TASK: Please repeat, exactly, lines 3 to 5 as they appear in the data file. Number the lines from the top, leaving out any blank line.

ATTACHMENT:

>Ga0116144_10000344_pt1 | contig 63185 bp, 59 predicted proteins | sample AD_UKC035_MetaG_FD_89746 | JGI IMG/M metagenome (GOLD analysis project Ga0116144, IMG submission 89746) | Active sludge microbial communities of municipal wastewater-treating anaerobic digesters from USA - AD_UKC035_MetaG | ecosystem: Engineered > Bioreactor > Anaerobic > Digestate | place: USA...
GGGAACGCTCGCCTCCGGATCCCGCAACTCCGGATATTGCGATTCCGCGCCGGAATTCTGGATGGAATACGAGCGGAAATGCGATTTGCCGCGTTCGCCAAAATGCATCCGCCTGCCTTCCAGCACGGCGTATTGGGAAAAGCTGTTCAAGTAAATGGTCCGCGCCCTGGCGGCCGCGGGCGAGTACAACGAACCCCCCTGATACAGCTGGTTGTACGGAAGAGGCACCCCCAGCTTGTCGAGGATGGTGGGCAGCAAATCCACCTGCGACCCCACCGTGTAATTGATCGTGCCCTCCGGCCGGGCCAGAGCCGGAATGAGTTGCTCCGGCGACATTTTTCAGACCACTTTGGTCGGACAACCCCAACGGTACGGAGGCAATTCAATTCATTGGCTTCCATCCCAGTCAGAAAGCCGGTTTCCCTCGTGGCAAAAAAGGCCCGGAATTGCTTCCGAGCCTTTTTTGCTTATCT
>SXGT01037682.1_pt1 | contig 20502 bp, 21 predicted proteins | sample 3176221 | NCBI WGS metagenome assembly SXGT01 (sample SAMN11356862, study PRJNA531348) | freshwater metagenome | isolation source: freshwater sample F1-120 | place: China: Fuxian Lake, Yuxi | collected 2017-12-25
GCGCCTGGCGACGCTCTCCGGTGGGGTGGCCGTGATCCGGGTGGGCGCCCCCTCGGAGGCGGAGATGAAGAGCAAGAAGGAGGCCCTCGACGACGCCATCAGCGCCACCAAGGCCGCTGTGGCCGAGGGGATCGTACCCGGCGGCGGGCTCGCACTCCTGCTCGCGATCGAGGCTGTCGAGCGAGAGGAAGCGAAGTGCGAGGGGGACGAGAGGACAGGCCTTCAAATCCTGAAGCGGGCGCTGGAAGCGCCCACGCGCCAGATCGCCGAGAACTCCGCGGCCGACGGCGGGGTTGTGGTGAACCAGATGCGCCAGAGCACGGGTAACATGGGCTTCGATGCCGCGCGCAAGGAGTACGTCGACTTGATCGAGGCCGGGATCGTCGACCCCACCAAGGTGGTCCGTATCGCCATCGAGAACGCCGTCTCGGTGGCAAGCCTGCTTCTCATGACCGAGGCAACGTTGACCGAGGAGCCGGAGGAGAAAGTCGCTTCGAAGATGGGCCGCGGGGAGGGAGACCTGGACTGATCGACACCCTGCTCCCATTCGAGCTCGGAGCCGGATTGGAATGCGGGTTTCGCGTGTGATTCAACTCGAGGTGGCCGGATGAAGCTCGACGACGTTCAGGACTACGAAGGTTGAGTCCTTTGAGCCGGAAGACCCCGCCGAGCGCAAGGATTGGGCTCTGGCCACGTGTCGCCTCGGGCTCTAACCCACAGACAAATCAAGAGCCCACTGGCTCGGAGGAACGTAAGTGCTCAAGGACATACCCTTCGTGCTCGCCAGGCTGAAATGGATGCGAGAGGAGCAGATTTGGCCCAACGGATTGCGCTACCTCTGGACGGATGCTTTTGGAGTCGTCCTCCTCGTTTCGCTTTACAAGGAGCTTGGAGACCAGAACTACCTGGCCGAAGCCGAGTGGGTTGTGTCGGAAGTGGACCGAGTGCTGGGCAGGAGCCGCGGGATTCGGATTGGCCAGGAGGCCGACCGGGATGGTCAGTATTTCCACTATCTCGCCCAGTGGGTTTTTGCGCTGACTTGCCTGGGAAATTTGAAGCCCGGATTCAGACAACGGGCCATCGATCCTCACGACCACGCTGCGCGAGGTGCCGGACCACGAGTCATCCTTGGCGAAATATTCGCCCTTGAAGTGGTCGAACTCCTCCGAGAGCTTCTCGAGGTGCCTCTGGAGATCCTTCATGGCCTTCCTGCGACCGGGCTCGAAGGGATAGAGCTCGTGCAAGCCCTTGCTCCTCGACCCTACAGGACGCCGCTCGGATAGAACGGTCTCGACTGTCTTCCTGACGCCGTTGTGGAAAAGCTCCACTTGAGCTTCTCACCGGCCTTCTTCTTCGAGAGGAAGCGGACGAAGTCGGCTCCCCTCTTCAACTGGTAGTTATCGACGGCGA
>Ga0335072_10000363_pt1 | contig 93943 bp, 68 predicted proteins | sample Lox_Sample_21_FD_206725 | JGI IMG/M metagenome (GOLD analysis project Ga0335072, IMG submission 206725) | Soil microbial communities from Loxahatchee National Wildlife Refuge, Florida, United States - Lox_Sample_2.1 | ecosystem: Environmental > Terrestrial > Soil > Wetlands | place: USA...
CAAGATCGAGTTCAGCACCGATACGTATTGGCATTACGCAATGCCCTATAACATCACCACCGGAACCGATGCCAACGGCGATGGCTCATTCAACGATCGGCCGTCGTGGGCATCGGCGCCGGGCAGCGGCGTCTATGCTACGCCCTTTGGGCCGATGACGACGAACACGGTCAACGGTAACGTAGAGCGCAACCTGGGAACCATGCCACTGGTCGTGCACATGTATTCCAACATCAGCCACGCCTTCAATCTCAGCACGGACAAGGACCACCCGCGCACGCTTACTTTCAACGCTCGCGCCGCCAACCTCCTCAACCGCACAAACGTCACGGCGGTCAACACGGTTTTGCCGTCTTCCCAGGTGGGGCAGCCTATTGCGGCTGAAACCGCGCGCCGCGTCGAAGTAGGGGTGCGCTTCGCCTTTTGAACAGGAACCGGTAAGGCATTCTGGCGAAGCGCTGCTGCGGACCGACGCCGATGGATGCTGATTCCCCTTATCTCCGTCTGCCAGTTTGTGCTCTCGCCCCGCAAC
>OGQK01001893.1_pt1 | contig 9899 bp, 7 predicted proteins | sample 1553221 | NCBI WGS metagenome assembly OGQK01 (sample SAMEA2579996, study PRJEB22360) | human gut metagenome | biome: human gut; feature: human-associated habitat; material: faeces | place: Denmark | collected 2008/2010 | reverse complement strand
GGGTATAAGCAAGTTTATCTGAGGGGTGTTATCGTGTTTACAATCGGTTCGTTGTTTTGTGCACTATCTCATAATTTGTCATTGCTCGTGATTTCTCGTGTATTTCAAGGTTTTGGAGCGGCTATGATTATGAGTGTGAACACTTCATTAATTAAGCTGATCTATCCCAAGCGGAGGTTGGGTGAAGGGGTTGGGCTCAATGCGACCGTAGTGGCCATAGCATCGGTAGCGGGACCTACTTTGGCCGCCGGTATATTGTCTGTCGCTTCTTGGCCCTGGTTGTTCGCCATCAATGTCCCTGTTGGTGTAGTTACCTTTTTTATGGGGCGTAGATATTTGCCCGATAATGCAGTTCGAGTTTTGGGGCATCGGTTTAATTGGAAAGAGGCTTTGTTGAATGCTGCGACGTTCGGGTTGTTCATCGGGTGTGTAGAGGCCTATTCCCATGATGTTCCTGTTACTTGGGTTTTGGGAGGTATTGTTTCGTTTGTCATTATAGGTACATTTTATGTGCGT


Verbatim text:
>SXGT01037682.1_pt1 | contig 20502 bp, 21 predicted proteins | sample 3176221 | NCBI WGS metagenome assembly SXGT01 (sample SAMN11356862, study PRJNA531348) | freshwater metagenome | isolation source: freshwater sample F1-120 | place: China: Fuxian Lake, Yuxi | collected 2017-12-25
GCGCCTGGCGACGCTCTCCGGTGGGGTGGCCGTGATCCGGGTGGGCGCCCCCTCGGAGGCGGAGATGAAGAGCAAGAAGGAGGCCCTCGACGACGCCATCAGCGCCACCAAGGCCGCTGTGGCCGAGGGGATCGTACCCGGCGGCGGGCTCGCACTCCTGCTCGCGATCGAGGCTGTCGAGCGAGAGGAAGCGAAGTGCGAGGGGGACGAGAGGACAGGCCTTCAAATCCTGAAGCGGGCGCTGGAAGCGCCCACGCGCCAGATCGCCGAGAACTCCGCGGCCGACGGCGGGGTTGTGGTGAACCAGATGCGCCAGAGCACGGGTAACATGGGCTTCGATGCCGCGCGCAAGGAGTACGTCGACTTGATCGAGGCCGGGATCGTCGACCCCACCAAGGTGGTCCGTATCGCCATCGAGAACGCCGTCTCGGTGGCAAGCCTGCTTCTCATGACCGAGGCAACGTTGACCGAGGAGCCGGAGGAGAAAGTCGCTTCGAAGATGGGCCGCGGGGAGGGAGACCTGGACTGATCGACACCCTGCTCCCATTCGAGCTCGGAGCCGGATTGGAATGCGGGTTTCGCGTGTGATTCAACTCGAGGTGGCCGGATGAAGCTCGACGACGTTCAGGACTACGAAGGTTGAGTCCTTTGAGCCGGAAGACCCCGCCGAGCGCAAGGATTGGGCTCTGGCCACGTGTCGCCTCGGGCTCTAACCCACAGACAAATCAAGAGCCCACTGGCTCGGAGGAACGTAAGTGCTCAAGGACATACCCTTCGTGCTCGCCAGGCTGAAATGGATGCGAGAGGAGCAGATTTGGCCCAACGGATTGCGCTACCTCTGGACGGATGCTTTTGGAGTCGTCCTCCTCGTTTCGCTTTACAAGGAGCTTGGAGACCAGAACTACCTGGCCGAAGCCGAGTGGGTTGTGTCGGAAGTGGACCGAGTGCTGGGCAGGAGCCGCGGGATTCGGATTGGCCAGGAGGCCGACCGGGATGGTCAGTATTTCCACTATCTCGCCCAGTGGGTTTTTGCGCTGACTTGCCTGGGAAATTTGAAGCCCGGATTCAGACAACGGGCCATCGATCCTCACGACCACGCTGCGCGAGGTGCCGGACCACGAGTCATCCTTGGCGAAATATTCGCCCTTGAAGTGGTCGAACTCCTCCGAGAGCTTCTCGAGGTGCCTCTGGAGATCCTTCATGGCCTTCCTGCGACCGGGCTCGAAGGGATAGAGCTCGTGCAAGCCCTTGCTCCTCGACCCTACAGGACGCCGCTCGGATAGAACGGTCTCGACTGTCTTCCTGACGCCGTTGTGGAAAAGCTCCACTTGAGCTTCTCACCGGCCTTCTTCTTCGAGAGGAAGCGGACGAAGTCGGCTCCCCTCTTCAACTGGTAGTTATCGACGGCGA
>Ga0335072_10000363_pt1 | contig 93943 bp, 68 predicted proteins | sample Lox_Sample_21_FD_206725 | JGI IMG/M metagenome (GOLD analysis project Ga0335072, IMG submission 206725) | Soil microbial communities from Loxahatchee National Wildlife Refuge, Florida, United States - Lox_Sample_2.1 | ecosystem: Environmental > Terrestrial > Soil > Wetlands | place: USA...